EXPERIMENTAL
General.
1H NMR spectra were recorded with a Varian MR-400 spectrometer opera­ting at 400 MHz. Coupling constants J are expressed in hertz [Hz]. Mass spectra were measured with a MARINER PerSeptive Biosystems (ESI-TOF) spectrometer (ESI method), 4000 Q-TRAP Applied Biosystems spectrometer (APPI method), and GCT Premier Waters (FD-TOF) spectrometer (FD method); m/z intensity values for peaks are given as % of relative intensity. UV-Vis spectra were measured with a Beckman DU-68 spectrometer. TLC analysis was performed on aluminium foil plates pre-coated with silica gel (60F 254, Merck); the products have lower Rf values as compared to the starting porphyrin 1 (TLC: CHCl3/n-hexane). Silica gel, 230-400 mesh (Merck AG), was used for column chromatography. Molecular formulas of the compounds synthesised were confirmed by HR-MS (ESI and FD) and by comparing the molecular isotope patterns (theoretical and experimental).
All the nitroalkanes used were commercial products.

Procedure A. To a stirred solution of meso-tetraphenylporphyin (1; 100 mg, 0.163 mmol) and nitrocompound (2a-c; 4.2 mmol) in anhydrous benzene (4 mL), triethylamine (320 μL, 2.30 mmol) was added, and the mixture was stirred for 15 min at room temperature. Then, the reaction mixture was heated to reflux, and a solution of phenyl isocyanate (395 mg, 360 μL, 3.31 mmol) in benzene (1 mL) was added dropwise via syringe (septum) over a period of ca 15 min. The new portions of nitroalkane, NEt3, and PhNCO were added every 3 h. The reaction was carried out under argon in a light-shielded flask equipped with a reflux condenser protected at the top with CaCl2 tube. After 50 h the reaction mixture was cooled to room temperature, the precipitate was filtered off, and the residue was chromatographed (eluent: CHCl3/n-hexane (2:1), then CHCl3) to give the desired product: 3a – 17.7 mg, 16% (66% for recovered 1); 3b – 11.8 mg, 10% (44%); 3c – 35.4 mg, 30% (55%).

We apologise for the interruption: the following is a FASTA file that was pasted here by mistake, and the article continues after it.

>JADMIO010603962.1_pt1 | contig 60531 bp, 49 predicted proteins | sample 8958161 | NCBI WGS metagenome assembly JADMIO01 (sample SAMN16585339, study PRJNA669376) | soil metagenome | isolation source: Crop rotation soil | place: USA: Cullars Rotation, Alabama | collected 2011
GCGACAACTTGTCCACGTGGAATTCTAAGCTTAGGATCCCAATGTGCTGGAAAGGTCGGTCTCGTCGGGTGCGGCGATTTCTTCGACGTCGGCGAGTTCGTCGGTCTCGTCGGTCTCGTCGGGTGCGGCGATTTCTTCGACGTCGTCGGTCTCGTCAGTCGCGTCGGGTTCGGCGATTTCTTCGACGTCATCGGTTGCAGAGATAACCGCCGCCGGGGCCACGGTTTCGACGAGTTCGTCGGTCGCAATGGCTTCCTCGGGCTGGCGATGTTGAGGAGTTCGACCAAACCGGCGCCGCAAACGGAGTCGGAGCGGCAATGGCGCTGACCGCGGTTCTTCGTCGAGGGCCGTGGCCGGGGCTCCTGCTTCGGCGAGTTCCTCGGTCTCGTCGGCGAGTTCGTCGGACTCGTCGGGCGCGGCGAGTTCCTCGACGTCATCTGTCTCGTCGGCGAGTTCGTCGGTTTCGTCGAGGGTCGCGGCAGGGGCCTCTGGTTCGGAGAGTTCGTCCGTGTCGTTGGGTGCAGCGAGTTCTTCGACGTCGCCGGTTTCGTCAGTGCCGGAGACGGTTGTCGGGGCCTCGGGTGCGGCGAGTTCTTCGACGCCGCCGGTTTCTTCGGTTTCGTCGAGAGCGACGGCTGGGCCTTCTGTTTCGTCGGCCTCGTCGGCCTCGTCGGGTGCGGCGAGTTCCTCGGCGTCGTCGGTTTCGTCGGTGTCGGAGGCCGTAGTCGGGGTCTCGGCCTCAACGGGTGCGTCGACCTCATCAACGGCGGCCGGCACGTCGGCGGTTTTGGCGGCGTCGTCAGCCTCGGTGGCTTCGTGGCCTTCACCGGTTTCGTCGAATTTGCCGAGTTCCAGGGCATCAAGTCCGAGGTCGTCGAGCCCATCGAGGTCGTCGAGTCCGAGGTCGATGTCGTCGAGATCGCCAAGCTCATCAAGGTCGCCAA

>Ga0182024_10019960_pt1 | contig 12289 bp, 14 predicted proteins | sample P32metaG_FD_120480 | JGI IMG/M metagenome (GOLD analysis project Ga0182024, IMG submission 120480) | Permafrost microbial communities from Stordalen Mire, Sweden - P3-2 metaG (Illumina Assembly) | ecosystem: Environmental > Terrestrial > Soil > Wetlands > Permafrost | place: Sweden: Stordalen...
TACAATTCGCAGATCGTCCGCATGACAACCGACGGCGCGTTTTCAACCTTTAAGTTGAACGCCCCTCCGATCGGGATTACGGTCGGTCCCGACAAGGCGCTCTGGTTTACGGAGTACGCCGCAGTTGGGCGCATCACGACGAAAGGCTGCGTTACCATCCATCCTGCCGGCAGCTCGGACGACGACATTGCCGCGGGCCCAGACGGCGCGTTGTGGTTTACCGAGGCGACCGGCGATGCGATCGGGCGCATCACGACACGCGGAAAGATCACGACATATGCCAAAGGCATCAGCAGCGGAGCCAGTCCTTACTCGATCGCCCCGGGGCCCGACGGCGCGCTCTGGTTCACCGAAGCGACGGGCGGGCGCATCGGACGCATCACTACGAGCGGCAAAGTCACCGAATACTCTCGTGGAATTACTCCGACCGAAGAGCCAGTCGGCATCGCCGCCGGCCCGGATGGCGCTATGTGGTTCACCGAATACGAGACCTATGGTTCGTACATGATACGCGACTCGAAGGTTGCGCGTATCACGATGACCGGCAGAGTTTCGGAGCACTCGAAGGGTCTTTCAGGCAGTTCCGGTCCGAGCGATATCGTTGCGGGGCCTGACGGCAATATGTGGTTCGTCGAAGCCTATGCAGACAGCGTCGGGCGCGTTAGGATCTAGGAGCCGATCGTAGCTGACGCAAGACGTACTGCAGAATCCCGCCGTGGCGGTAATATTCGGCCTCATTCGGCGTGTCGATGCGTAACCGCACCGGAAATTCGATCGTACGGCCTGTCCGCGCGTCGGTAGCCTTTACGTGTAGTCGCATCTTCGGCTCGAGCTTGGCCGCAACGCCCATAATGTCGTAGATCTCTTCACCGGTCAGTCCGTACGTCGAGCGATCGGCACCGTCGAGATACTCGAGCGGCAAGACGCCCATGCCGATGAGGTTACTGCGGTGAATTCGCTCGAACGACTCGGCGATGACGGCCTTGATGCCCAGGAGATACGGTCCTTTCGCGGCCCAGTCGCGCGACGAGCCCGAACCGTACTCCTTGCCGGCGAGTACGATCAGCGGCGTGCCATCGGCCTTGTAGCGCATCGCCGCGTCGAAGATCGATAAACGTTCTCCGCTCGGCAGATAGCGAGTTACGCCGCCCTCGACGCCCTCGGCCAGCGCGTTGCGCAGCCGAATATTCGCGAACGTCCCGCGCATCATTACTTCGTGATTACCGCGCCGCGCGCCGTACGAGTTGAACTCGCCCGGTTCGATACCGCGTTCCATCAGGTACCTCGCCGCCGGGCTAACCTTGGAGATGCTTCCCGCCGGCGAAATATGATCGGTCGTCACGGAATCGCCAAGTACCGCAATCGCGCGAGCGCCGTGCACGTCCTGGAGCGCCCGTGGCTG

Procedure B. To a boiling solution of meso-tetraphenylporphyrin (1; 390 mg, 0.634 mmol) and PhNCO (219 mg, 200 μL, 1.84 mmol) in anhydrous toluene (10 mL), a mixture of nitrohexane (84 mg, 0.64 mmol) and NEt3 (130 μL, 0.93 mmol) in toluene (0.5 mL) was added dropwise via syringe (septum) over a period of ca 15 min. The reaction was carried out under argon in a light-shielded flask equipped with a reflux condenser protected at the top with CaCl2 tube. The new portions of nitrohexane (84 mg, 0.64 mmol) and NEt3 (130 μL, 0.93 mmol) were added every 1 h, and PhNCO (219 mg, 200 μL, 1.84 mmol) – every 6 h. After 30 h the reaction mixture was cooled to room temperature and transferred quantitatively to separatory funnel filled with 100 mL of water. The product was extracted with chloroform (3×25 mL). The combined organic layers were washed with water (100 mL) and dried over anhydrous MgSO4. After evaporating the solvent, chlorin 3c was isolated by column chromatography (eluent: CHCl3/n-hexane, from 2:1 to 4:1). Yield: 37 mg (8%).
Procedure C. To a boiling solution of meso-tetraphenylporphyrin (1; 123 mg, 0.200 mmol), DABCO (90 mg, 0.80 mmol), and (Boc)2O (660 mg, 3.02 mmol) in anhydrous cyclooctane (8 mL), a solution of nitroalkane 2b,d-h (2.0 mmol) in cyclooctane (2 mL) was added dropwise via syringe (septum) over a period of ca 30 min. The reaction was carried out under argon in a light-shielded flask equipped with a reflux condenser protected at the top with CaCl2 tube. The new portions of nitroalkane (2.0 mmol), DABCO (90 mg, 0.80 mmol), and (Boc)2O (660 mg, 3.02 mmol) were added every 5 h. After 20 h the reaction mixture was cooled to room temperature, poured onto 100 mL of water, and extracted with chloroform (5×20 mL). The combined organic layers were dried over anhydrous MgSO4. After evaporating the solvent, the products were isolated by column chromatography (eluent: CHCl3/n-hexane, from 1:1 to 4:1). The desired chlorins (3b,d-h) were found in the second more polar fraction, eluted after the first fraction containing the recovered porphyrin 1. These chlorins were rechromatographed (eluent: CHCl3/n-hexane, 3:1) to give analytically pure products: 3b – 18.6 mg, 13% (35% for recovered 1); 3d – 13.2 mg, 9% (31%); 3e – 12.0 mg, 8% (24%); 3f – 15.6 mg, 10% (40%); 3g – 16.4 mg, 10% (63%); 3h – 0.6 mg, < 1%.